Richard Thaler in front of a maroon backdrop

By Frances Schaeffler, CDR Intern

On Tuesday, June 2, Chicago Booth Dean Madhav Rajan hosted Professor Richard Thaler for an online installment of Chicago Booth’s Distinguished Speaker Series for Booth students. Professor Thaler is the Charles L. Walgreen Distinguished Service Professor of Behavioral Science and Economics and the recipient of the 2017 Nobel Prize in Economics. 

Booth students were invited to submit their questions beforehand, and Professor Thaler answered them throughout his lecture, touching on topics such as the behavioral economics of COVID-19, decision making in professional sports, and how to (or not to) win a Nobel Prize. 

Behavioral Economics and COVID-19

“Certainly the way we go about COVID-19 is a behavioral problem,” Professor Thaler explained. He delved into how behavioral economics has shaped the restaurant industry’s response to COVID. Data from reservation booking sites such as OpenTable show that people ate out less frequently in the days before businesses were officially ordered to shutter. So even if dining rooms re-open, consumer confidence may not rebound without additional safety measures. 

Despite signs of adaptation to COVID-19, Professor Thaler pointed out that some socially optimal behaviors such as mask-wearing are not common enough – an opportunity for the behavioral economists to step in to boost adoption rates. 

Professor Thaler also reflected on ways in which we can harness behavioral economics to increase private firms’ contributions to coronavirus relief funds. In his book Nudge, Professor Thaler showed how transparency can be used to alter firms’ greenhouse gas output; simply publicizing companies’ carbon emissions pushes firms to reduce consumption. Publicizing firms’ coronavirus relief donations could similarly increase their contributions to relief funds.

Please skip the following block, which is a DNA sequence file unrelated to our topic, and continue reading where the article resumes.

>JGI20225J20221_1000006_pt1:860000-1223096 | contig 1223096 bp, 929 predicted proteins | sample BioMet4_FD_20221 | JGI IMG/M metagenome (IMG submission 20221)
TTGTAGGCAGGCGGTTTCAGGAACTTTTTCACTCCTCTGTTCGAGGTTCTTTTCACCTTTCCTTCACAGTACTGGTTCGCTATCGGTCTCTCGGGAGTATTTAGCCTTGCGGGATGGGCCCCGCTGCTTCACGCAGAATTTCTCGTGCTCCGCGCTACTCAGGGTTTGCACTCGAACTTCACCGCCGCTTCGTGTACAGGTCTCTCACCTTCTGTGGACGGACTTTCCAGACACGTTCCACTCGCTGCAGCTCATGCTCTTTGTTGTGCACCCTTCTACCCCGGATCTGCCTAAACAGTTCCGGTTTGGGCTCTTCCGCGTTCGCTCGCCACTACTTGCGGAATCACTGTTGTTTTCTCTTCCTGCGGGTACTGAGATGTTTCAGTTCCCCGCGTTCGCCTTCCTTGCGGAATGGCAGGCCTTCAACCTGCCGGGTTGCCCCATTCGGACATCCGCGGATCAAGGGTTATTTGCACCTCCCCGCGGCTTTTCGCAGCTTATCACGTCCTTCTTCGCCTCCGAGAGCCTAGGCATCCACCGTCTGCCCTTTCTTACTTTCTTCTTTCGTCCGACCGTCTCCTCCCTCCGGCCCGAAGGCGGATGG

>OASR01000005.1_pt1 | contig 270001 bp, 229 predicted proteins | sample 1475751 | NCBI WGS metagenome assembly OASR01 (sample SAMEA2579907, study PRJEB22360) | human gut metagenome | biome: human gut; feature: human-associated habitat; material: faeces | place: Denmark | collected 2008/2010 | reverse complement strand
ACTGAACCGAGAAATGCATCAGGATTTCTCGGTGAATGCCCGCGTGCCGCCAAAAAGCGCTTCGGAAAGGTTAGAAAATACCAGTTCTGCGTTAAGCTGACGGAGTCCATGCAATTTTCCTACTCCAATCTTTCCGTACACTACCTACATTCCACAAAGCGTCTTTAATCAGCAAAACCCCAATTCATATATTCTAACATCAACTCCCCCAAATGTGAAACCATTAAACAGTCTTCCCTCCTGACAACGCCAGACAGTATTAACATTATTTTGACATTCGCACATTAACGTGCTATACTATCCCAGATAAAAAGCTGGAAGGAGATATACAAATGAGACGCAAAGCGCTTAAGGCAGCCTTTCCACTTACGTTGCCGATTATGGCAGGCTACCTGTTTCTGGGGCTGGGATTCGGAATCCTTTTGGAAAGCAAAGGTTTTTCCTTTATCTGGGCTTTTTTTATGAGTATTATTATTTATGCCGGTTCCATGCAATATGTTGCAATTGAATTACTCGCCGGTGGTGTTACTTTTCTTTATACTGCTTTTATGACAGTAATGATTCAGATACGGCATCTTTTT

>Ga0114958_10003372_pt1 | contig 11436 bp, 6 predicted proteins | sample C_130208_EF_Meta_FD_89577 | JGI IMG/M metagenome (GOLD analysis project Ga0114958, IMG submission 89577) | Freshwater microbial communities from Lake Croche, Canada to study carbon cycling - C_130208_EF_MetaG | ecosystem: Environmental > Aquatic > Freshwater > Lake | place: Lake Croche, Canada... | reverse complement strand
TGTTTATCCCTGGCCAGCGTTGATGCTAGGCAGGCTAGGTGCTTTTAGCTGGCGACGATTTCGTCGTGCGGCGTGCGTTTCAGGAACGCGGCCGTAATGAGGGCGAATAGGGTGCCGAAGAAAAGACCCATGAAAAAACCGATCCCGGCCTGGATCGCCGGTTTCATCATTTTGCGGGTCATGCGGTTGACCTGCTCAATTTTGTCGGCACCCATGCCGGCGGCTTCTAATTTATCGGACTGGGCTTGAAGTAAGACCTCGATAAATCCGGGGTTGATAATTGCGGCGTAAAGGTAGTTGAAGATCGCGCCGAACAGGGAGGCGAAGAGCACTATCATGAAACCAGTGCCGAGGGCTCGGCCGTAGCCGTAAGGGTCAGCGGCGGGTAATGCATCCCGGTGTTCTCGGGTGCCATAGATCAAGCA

Sports and Behavioral Economics

Professor Thaler also explored his research on the role of biases in professional sports, including how long it takes for each sport to learn from their biases. In the NFL, for example, teams are willing to pay a high premium for the first pick of the draft each year. However, Thaler argues the first pick does not offer enough marginal value to make it worth its price. In the 1990s, NBA players more often went for the three-point shot despite the two-point shot having a higher expected point value. While many NBA teams have made progress on optimizing their shooting strategies, NFL teams continue to prioritize early picks in the draft. Professor Thaler credits the NFL’s inaction to what he calls “the dumb principal problem”—NFL coaches fear that their superiors will fire them if they implement a new method which fails.

How to Prepare (or not Prepare) to Win a Nobel

Professor Thaler also reflected on his experience winning the Nobel Prize in 2017. On the day of the Nobel announcement, most economists sleep with their phone next to them, as the call comes in the middle of the night. However, Professor Thaler, not anticipating the good news, was sound asleep when the committee called, leading his wife to pick up the phone––which had run out of battery.  

When asked how the Nobel Prize changed his approach to research, Professor Thaler noted wryly that he now needs help reading all his emails. Thaler recalled that his friend Eugene Fama also did not appear to change much bit after winning the prize in 2013.

Given that the award often comes late in one’s career, winning the Nobel Prize rarely alters economists’ behavior, Thaler says. But if it does, “you’ve lost your mind,” he joked.